Using this paradigm, we found that when the whole-field motion was aligned with the larvae, they displayed a shorted response time before the first bout (Figure 2.4.F). During the stimulation, larvae maintain an average speed of 0.15 cm/s in the direction of the grid. They produced on average 3 bouts per trial (3.26, N=549, from 9 larvae) and the average bout duration was ∼ 300ms (0.313ms, N=1783, from 9 larvae), which is consistent with previous report (Severi et al., 2014).
As expected, the distribution of the angles between the larva and the grating’s direction deceased with time (Figure 2.4.C,D). Successive bouts brought the head angle of the larva to an average deviation of 20◦ with the grid (Figure 2.4.G). Considering that the larva is aligned with the motion if the difference between the angle of its head and the angle of the grid motion is lower that 30◦ (the deviation observed in free swimming OMR, Ahrens et al. (2013a)). The proportion of aligned larva increased by two folds during the 6 s trial (from 28.2◦ to 51.6◦, N=546, from 9 larvae, Figure 2.4.E,H).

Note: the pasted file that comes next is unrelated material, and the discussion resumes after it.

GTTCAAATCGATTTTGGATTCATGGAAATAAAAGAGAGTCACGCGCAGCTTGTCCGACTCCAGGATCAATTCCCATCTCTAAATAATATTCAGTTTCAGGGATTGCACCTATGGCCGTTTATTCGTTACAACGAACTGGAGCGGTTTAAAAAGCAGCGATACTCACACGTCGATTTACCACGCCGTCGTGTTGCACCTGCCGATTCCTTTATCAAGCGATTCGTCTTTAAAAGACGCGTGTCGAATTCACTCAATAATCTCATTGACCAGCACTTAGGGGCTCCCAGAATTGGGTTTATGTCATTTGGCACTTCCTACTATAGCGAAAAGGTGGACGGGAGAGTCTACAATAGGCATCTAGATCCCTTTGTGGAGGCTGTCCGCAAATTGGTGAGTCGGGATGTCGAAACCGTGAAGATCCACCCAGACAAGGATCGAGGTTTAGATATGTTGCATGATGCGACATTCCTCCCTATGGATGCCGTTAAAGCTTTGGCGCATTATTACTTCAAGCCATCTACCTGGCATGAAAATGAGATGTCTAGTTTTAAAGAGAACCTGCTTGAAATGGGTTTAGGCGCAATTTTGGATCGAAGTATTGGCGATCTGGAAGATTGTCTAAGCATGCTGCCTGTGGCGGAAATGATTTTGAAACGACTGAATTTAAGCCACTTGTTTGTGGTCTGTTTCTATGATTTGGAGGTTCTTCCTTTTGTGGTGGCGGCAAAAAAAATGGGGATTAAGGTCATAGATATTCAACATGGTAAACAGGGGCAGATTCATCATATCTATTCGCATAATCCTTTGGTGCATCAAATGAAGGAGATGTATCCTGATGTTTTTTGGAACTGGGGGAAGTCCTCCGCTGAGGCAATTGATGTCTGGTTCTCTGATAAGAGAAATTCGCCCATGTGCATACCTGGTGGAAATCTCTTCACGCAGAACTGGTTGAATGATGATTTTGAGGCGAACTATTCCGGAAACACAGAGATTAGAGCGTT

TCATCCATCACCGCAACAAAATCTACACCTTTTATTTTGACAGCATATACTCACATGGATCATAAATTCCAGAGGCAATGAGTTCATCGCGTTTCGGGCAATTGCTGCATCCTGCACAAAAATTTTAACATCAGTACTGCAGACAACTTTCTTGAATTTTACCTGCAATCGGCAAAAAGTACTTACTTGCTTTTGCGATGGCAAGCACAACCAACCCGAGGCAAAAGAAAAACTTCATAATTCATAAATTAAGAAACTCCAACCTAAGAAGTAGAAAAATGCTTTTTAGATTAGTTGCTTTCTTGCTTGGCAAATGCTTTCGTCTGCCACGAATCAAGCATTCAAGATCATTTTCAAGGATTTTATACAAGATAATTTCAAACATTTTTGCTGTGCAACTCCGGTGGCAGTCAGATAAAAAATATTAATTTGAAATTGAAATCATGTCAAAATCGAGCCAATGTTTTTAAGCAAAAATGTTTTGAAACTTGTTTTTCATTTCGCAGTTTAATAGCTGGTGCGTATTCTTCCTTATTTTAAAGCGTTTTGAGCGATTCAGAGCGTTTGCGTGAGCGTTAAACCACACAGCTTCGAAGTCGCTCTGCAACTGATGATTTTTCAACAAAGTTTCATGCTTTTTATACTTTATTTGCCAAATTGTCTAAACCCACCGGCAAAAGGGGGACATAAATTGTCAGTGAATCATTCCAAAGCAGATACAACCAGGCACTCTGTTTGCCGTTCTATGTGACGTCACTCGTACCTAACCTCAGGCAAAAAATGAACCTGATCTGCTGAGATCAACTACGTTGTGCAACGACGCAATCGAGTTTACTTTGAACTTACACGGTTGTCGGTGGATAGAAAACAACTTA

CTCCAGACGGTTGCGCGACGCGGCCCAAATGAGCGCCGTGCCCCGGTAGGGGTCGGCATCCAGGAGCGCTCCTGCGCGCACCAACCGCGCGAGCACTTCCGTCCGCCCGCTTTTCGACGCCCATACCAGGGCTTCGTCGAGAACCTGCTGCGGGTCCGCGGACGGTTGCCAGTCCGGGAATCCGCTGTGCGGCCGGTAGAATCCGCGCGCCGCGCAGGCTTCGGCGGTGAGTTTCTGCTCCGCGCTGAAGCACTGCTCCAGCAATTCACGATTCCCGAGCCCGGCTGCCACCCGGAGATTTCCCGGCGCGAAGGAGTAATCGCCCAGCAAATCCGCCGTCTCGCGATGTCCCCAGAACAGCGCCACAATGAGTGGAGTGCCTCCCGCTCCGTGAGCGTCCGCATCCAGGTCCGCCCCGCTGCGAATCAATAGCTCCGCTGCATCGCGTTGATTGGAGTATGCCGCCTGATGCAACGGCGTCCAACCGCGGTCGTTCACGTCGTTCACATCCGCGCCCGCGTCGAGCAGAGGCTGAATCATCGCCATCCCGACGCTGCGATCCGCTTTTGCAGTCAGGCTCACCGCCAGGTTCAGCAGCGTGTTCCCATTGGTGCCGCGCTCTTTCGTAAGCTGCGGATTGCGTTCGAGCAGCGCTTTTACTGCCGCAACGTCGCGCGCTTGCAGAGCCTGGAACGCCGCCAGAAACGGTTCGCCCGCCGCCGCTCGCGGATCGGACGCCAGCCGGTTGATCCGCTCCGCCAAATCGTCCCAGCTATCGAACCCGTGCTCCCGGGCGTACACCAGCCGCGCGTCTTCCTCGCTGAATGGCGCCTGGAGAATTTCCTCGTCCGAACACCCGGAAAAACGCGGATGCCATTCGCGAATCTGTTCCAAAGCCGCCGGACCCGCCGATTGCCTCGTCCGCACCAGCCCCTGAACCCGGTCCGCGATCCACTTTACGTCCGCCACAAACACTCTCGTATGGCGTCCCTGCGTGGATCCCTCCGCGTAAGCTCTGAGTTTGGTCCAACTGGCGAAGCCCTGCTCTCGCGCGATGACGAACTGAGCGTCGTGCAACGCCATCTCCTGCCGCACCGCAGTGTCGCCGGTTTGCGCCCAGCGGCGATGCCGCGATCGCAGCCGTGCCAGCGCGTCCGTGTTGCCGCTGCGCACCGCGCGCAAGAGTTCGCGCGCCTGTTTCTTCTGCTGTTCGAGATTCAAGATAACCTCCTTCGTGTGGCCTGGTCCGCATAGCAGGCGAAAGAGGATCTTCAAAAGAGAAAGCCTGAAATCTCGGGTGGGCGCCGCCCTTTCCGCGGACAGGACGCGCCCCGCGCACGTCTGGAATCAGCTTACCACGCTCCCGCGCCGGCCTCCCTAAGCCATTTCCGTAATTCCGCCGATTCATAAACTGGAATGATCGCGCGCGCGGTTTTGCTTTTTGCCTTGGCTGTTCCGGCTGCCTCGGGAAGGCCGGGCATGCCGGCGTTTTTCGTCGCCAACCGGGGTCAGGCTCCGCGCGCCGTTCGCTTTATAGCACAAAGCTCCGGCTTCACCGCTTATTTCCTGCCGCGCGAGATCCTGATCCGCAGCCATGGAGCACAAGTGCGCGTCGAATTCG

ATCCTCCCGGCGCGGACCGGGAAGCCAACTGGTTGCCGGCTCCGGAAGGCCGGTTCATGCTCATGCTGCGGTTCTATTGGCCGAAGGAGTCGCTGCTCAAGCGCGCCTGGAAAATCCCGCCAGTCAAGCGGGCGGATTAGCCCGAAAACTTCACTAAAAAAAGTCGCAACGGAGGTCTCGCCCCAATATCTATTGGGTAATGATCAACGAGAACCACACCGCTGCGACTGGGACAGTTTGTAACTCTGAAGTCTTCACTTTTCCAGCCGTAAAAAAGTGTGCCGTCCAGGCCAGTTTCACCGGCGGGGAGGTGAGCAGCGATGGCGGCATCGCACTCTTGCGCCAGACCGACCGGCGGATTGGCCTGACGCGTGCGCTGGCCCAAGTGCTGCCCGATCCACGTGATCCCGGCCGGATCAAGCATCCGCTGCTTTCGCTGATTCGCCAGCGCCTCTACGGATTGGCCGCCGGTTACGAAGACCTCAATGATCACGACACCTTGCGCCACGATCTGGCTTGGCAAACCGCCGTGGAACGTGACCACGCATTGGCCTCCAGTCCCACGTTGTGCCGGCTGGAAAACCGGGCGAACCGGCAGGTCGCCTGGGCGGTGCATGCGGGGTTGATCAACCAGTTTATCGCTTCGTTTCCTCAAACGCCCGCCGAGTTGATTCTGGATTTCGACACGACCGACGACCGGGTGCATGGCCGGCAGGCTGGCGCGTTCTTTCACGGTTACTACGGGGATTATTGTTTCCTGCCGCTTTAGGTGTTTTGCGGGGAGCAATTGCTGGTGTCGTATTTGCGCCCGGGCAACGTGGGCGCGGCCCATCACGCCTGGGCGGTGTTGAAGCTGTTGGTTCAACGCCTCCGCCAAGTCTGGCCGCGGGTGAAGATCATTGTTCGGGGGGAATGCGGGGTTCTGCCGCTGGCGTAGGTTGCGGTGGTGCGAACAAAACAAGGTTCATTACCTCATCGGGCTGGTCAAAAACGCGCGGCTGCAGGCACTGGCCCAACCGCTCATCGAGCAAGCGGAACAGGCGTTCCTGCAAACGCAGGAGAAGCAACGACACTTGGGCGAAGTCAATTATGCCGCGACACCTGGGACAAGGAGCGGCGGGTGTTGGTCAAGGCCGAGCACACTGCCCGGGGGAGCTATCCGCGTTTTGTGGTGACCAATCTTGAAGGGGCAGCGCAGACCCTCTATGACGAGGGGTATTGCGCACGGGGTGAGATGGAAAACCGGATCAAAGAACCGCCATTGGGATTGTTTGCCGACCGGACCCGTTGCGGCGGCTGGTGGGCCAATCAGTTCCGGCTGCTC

Prey-capture behavior in two-dimension visual virtual reality
Zebrafish larvae begin to hunt paramecia after 5 days post fertilization, just two days after hatching. This visually driven behavior is crucial for their survival. After detecting a prey, the larva orients itself towards the prey and uses forward scoots and J turns. The larva executes a capture maneuver and swallows its prey when the paramecia is closer than 400 μm.